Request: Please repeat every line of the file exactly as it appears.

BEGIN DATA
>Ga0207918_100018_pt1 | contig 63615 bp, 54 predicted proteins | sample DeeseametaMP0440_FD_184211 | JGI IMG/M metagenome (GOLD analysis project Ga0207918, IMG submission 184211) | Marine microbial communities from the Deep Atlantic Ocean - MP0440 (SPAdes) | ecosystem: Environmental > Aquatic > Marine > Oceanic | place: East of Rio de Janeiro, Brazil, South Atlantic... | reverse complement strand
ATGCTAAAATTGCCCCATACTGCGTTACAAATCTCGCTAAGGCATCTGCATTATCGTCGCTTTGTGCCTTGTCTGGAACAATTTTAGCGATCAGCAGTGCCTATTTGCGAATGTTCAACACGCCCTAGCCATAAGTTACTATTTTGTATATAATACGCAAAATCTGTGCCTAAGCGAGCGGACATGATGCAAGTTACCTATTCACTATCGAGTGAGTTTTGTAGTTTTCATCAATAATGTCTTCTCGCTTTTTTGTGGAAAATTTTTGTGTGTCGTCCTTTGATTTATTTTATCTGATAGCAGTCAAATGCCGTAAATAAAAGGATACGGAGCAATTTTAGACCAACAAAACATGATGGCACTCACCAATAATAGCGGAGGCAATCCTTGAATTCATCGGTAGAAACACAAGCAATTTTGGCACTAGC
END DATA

>Ga0207918_100018_pt1 | contig 63615 bp, 54 predicted proteins | sample DeeseametaMP0440_FD_184211 | JGI IMG/M metagenome (GOLD analysis project Ga0207918, IMG submission 184211) | Marine microbial communities from the Deep Atlantic Ocean - MP0440 (SPAdes) | ecosystem: Environmental > Aquatic > Marine > Oceanic | place: East of Rio de Janeiro, Brazil, South Atlantic... | reverse complement strand
ATGCTAAAATTGCCCCATACTGCGTTACAAATCTCGCTAAGGCATCTGCATTATCGTCGCTTTGTGCCTTGTCTGGAACAATTTTAGCGATCAGCAGTGCCTATTTGCGAATGTTCAACACGCCCTAGCCATAAGTTACTATTTTGTATATAATACGCAAAATCTGTGCCTAAGCGAGCGGACATGATGCAAGTTACCTATTCACTATCGAGTGAGTTTTGTAGTTTTCATCAATAATGTCTTCTCGCTTTTTTGTGGAAAATTTTTGTGTGTCGTCCTTTGATTTATTTTATCTGATAGCAGTCAAATGCCGTAAATAAAAGGATACGGAGCAATTTTAGACCAACAAAACATGATGGCACTCACCAATAATAGCGGAGGCAATCCTTGAATTCATCGGTAGAAACACAAGCAATTTTGGCACTAGC